Everywhere you turn, it seems like someone is kick-starting a new anti-bullying campaign. There’s an Anti-Bullying Bill of Rights in New Jersey, mandatory anti-bullying curriculum in Vallejo, Calif., and anti-bullying summits at the White House. Some public libraries are even stocking up on children’s books like “Don’t be a Bully, Billy.”

Here in Texas, Houston state Senator John Whitmire’s anti-bullying bill that would make school districts responsible for keeping Timmy’s head out of the toilet passed the Senate last week.And while it’s smooth sailing for Timmy now, I can’t help but wonder where the hell all of you were back in 1991 when Jesse Davila, the only 7th grader I knew who could grow a full goatee overnight, was handing me my ass at least once a week. Where was the piece of paper saving me from that wedgie, swirly, or greasy finger in the middle of my Salisbury steak?

The lack of state assistance I received helps me sympathize with 12-year-old Elias (Markus Rygaard), the tormented kid at the center of Danish director Susanne Bier’s Academy Award- and Golden Globe-winning foreign-language film “In a Better World.” While “World” takes a more multifaceted approach to the issue, it’s evident from the uncompromising themes — whether they’re set on a playground or in a suffering Third World country — Bier has plenty to say about humanity’s penchant for violence and intimidation.

Unlike the students of today, Elias isn’t protected by any sociopolitical crusade by the educational system. His safeguard comes in the form of Christian (William Jøhnk Nielsen), a new boy who has moved from London to Denmark with his father (Ulrich Thomsen) after the death of his mother. Expressing his grief through anger and aggression, Christian is fearless when confronted by the campus bully Sofus (Simon Maagaard Holm), a schoolyard thug Elias’ mom Marianne (Trine Dyrholm) describes as a “sadistic psychopath.”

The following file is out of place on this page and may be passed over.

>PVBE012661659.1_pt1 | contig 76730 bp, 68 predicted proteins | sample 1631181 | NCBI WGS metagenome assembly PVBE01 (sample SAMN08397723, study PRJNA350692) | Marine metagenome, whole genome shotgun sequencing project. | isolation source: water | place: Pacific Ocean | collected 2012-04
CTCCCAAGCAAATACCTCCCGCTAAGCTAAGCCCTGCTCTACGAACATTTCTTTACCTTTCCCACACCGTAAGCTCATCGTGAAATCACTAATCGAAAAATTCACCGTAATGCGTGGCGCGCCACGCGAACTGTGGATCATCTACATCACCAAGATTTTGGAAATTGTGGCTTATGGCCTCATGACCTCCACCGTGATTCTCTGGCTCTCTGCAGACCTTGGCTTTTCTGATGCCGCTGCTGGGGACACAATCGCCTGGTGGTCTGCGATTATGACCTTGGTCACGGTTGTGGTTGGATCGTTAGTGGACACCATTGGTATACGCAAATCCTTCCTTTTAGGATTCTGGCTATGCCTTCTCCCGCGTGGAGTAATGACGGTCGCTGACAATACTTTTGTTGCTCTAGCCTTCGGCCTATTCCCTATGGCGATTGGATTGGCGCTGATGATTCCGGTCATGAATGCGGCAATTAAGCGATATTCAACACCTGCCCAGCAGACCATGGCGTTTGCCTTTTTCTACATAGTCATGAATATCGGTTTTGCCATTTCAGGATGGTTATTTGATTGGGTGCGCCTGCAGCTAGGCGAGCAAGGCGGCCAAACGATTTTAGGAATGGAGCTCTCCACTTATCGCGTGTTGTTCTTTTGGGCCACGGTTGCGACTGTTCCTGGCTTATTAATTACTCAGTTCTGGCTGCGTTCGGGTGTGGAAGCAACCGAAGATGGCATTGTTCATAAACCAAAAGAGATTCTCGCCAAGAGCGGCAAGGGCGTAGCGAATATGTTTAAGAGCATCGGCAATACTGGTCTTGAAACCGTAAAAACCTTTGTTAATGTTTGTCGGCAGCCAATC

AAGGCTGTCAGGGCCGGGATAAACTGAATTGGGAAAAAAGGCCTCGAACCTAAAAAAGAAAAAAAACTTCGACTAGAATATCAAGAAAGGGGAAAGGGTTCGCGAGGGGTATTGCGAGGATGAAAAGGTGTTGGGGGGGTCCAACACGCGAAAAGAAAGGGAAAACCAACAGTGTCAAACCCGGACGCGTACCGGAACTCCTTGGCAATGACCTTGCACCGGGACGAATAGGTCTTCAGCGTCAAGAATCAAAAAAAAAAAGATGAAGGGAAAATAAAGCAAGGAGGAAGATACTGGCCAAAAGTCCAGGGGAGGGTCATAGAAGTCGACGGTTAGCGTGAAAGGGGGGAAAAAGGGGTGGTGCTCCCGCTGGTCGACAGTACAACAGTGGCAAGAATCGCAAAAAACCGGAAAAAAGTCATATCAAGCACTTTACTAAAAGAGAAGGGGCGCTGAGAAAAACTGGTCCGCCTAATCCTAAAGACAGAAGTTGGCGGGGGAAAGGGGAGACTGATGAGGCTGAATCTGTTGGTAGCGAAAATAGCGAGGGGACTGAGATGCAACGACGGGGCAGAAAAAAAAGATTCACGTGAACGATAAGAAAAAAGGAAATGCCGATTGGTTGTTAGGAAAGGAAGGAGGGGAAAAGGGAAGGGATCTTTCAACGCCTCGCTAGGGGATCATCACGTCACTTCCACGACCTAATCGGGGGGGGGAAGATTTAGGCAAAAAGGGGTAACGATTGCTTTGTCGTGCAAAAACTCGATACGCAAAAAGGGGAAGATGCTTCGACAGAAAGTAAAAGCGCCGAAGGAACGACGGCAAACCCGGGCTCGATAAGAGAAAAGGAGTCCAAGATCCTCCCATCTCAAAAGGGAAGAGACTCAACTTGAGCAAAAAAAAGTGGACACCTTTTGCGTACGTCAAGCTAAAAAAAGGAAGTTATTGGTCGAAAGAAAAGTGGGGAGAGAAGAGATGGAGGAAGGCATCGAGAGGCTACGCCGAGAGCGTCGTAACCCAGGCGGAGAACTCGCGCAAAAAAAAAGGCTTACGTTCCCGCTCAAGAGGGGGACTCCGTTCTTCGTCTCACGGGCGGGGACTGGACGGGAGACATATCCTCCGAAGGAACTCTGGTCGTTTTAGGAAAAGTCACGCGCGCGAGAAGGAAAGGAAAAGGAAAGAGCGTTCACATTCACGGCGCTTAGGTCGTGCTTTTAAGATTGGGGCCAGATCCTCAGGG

“If you hit him, he hits you, and then you hit him, and then it never ends,” Christian’s concerned father explains when Christian is questioned by cops after beating Sofus with a bicycle pump. “Don’t you see? That’s how wars are started.”

Christian’s response: “Not if you hit hard enough the first time.”

Elias’ passiveness can be traced to his father Anton (Mikael Persbrandt), a good-hearted doctor splitting his time between home and a refugee camp in Africa where he must come face to face with the real bully of the narrative. A psychotic, machete-wielding warlord known as Big Man (Odiege Matthew) is the reason pregnant women with sliced bellies are turning up at the clinic. Anton’s Hippocratic Oath is tested when Big Man himself comes to the campsite in need of medical attention. Screenwriter Anders Thomas Jensen, who has worked with Bier before on dramas such as “After the Wedding” and “Brothers,” creates strong parallels between the two worlds Anton inhabits. The corresponding scenes become increasingly significant as Jensen explores these different levels of hostility.

Besides Big Man, Anton is met with cruelty at home when Lars (Kim Bodina), a jerk auto mechanic from the area, slaps him around in front of Elias and Christian, whose friendship has begun to grow into something more treacherous. Anton’s lesson on civility falls on deaf ears as the boys begin to plot the best way to enact revenge.

At times, it’s hard to pinpoint where Christian’s vengeful nature spirals out of control. His character is believable in the first half of the film as a kid acting out impulsively, but a transformation into something else is hard to swallow. Bier and Jensen like to occasionally spoon-feed us some of the emotion behind the moral dilemmas raised during the film’s 119-minute runtime. During the final third of “World,” the scenes grow obvious and melodramatic.